Owner/operator: City and Borough of Sitka
When you live on an island in a relatively isolated location with no connection to a mainland power grid, having a reliable source of electricity is important. The Blue Lake Expansion Project provides exactly that for Sitka, allowing hydropower to supply 100% of the town’s needs.
Baranof Island is home to Sitka, Alaska. Located on the outer coast of Alaska’s Inside Passage, it is accessible only by air and sea (although once on the island, standard forms of transportation are common). Due to its relatively isolated location, the island is not connected to a larger electric power grid, which means the City and Borough of Sitka must operate its own electrical system and plan for changes in load.
It might surprise readers to learn that Sitka’s climate is extremely mild for its latitude, on the 57th parallel north. The lowest recorded temperature is –1F, logged in February 1948. However, with its oceanic climate, the area receives abundant rainfall. The average annual precipitation in Sitka is 131.74 inches, more than three times the amount received in Seattle, Wash., which is considered one of the rainiest cities in the U.S. In fact, some form of precipitation is documented in Sitka during two out of every three days on average.
The Oil-Electricity Link
The City and Borough of Sitka owns and operates two hydroelectric projects, which generate electricity for the area. The Blue Lake Project was originally licensed in March 1958, while the Green Lake Project was added 21 years later. In 2002, Sitka began the process of relicensing the Blue Lake Project. At the time, fuel oil prices in Sitka were low ($0.71 per gallon) and electricity demand growth was predicted to be less than 1% annually. In other words, the Blue Lake Project seemed adequately sized to accommodate future needs.
However, from 2002 through 2008, the price of fuel oil rose steadily, to $3.24 per gallon. That increase led many residents and businesses in Sitka to switch from fuel oil to electric heating systems. Although the heating changes played a large role in electricity demand growth, the local seafood processing industry also saw unexpected growth. In 2006 alone, the city experienced a 7% load increase, followed by 5% the next year. Those two years of increases consumed 12 years of expected cushion. Something needed to be done.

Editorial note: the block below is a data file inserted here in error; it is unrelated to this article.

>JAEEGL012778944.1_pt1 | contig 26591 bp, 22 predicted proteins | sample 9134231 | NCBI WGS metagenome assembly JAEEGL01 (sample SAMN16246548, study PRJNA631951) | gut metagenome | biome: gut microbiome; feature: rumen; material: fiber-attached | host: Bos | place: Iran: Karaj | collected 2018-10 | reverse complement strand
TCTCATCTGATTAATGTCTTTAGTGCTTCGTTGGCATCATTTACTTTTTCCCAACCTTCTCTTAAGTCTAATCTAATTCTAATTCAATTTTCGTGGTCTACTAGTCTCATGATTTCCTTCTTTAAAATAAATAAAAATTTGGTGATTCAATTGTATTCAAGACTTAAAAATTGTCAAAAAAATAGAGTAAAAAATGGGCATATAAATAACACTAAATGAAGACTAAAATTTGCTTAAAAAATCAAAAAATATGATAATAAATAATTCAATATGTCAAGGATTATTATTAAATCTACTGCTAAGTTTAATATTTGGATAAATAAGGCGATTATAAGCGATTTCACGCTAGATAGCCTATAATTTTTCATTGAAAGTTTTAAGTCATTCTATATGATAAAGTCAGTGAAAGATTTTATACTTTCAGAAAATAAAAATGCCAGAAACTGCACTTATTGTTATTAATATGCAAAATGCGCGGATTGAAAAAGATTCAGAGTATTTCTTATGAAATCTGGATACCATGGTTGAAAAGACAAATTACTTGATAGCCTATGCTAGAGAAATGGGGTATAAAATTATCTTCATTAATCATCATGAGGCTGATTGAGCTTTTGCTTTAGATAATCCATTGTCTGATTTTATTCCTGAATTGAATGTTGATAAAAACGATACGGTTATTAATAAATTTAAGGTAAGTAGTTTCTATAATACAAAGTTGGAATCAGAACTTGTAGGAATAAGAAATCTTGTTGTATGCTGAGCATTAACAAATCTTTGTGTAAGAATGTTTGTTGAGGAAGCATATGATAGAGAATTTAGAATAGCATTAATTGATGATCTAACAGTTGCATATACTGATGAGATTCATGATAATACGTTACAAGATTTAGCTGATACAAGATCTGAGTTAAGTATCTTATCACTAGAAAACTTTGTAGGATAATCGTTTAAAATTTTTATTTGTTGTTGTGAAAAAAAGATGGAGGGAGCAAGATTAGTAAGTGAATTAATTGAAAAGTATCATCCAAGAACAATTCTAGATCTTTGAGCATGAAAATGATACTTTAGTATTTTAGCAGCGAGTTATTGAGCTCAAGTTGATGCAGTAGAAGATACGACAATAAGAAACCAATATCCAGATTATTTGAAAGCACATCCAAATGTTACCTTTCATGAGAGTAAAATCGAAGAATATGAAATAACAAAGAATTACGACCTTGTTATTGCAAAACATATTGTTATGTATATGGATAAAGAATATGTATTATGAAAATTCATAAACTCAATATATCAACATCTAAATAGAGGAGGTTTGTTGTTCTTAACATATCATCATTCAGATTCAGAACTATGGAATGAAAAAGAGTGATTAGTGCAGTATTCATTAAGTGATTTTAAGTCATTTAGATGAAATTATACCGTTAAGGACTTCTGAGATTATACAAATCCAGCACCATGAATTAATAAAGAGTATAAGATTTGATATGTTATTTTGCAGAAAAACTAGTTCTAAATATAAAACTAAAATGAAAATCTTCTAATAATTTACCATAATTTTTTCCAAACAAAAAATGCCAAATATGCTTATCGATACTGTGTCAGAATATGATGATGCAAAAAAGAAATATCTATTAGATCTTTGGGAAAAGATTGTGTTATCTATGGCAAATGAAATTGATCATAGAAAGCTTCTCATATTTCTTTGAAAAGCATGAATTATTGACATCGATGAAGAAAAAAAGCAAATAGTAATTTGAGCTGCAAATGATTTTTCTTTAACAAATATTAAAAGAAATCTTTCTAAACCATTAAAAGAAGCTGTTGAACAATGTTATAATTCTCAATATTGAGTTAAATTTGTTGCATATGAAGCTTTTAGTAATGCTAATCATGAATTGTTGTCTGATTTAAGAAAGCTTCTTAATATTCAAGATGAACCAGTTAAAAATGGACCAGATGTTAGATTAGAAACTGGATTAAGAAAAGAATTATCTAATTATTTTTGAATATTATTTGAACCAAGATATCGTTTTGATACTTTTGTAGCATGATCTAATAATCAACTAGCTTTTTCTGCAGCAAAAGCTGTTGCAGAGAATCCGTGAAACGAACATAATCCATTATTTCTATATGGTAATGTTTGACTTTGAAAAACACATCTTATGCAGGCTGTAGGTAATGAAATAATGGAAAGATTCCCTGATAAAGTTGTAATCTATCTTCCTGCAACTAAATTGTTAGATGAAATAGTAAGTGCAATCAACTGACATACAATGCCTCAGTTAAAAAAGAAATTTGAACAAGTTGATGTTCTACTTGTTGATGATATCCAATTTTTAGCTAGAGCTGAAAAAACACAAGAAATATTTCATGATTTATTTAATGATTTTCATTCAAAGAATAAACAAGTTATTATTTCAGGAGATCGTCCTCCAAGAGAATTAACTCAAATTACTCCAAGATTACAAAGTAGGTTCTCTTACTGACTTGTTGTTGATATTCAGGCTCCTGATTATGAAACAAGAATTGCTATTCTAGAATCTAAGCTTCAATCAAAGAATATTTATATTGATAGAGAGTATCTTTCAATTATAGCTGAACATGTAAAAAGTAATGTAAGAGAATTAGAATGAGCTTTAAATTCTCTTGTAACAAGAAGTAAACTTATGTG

The city conducted feasibility studies to determine how best to meet demand. It evaluated hydro, diesel, wind, tidal, and geothermal energy. Based on the results, hydroelectric generation was considered the best alternative. Expansion of the Blue Lake Project made more sense than expanding the Green Lake Project or developing an entirely new project. The Blue Lake Project had more water inflow than the existing turbines could use, and the dam was built in a canyon that could geotechnically support a significantly higher dam.
“Building the dam is the easiest part,” said Dean Orbison, project manager for the City and Borough of Sitka. “It’s getting permission that’s the hardest.”
Sitka filed a notification of intent to apply for a capacity-related amendment to the Blue Lake Project license with the Federal Energy Regulatory Commission (FERC) in March 2008. That began the long and arduous process (Table 1) of getting approval to increase the height of the dam by 83 feet and construct a new powerhouse with three new turbines, which would increase the average annual generation by 54%. Just over four years later, FERC approved the request after the project sponsors had completed what seemed like an infinite number of meetings, studies, reports, and paperwork.
Table 1. No snap of the fingers. Source: City and Borough of Sitka
Barnard Construction was selected as the general contractor for the project. One of the first challenges it faced when construction began in November 2012 was that the steep, narrow canyon in which the dam sat had no access on one side. Therefore, all equipment had to be delivered across the dam by crane.
Barnard sourced a 600-ton lattice crawler crane from Alaska Crane for the job. With a boom length of 396 feet, it was the largest crane operating in Alaska at the time. The crane was indispensible for the project. It was used to deliver tunneling equipment to the team building a drainage tunnel in the plunge pool, as well as to set a smaller crane in place on a flexi-float barge, allowing crews to work from the upstream side of the dam. The crane was also used to deliver crews to various areas using a manbasket and, most importantly, to pour concrete into forms via an 8-cubic-yard bucket.